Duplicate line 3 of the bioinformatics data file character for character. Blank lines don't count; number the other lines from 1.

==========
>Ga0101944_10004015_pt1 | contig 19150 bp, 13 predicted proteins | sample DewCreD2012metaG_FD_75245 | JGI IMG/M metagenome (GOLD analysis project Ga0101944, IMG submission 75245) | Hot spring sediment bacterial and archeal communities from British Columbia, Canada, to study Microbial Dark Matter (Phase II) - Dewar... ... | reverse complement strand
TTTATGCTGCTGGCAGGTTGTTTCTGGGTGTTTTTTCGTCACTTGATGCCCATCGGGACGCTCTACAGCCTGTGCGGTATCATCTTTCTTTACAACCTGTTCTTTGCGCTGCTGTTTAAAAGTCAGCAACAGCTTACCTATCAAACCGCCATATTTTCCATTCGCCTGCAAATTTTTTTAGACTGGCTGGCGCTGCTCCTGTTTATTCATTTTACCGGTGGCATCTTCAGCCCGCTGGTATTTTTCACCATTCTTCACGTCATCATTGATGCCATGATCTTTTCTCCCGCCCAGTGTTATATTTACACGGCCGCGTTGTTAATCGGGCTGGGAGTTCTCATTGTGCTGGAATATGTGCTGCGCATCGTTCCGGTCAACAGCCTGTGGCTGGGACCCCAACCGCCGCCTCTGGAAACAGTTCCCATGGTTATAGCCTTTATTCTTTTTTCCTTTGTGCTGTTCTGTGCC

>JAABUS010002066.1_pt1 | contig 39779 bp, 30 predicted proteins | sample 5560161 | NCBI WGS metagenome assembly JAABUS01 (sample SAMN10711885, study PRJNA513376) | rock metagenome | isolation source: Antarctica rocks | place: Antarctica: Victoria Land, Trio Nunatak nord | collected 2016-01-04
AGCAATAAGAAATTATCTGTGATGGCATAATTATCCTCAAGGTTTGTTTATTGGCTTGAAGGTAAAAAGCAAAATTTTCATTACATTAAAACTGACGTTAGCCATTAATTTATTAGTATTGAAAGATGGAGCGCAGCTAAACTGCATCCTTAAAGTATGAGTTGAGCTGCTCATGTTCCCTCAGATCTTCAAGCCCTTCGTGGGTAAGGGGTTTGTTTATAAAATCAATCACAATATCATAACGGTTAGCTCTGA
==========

>JAABUS010002066.1_pt1 | contig 39779 bp, 30 predicted proteins | sample 5560161 | NCBI WGS metagenome assembly JAABUS01 (sample SAMN10711885, study PRJNA513376) | rock metagenome | isolation source: Antarctica rocks | place: Antarctica: Victoria Land, Trio Nunatak nord | collected 2016-01-04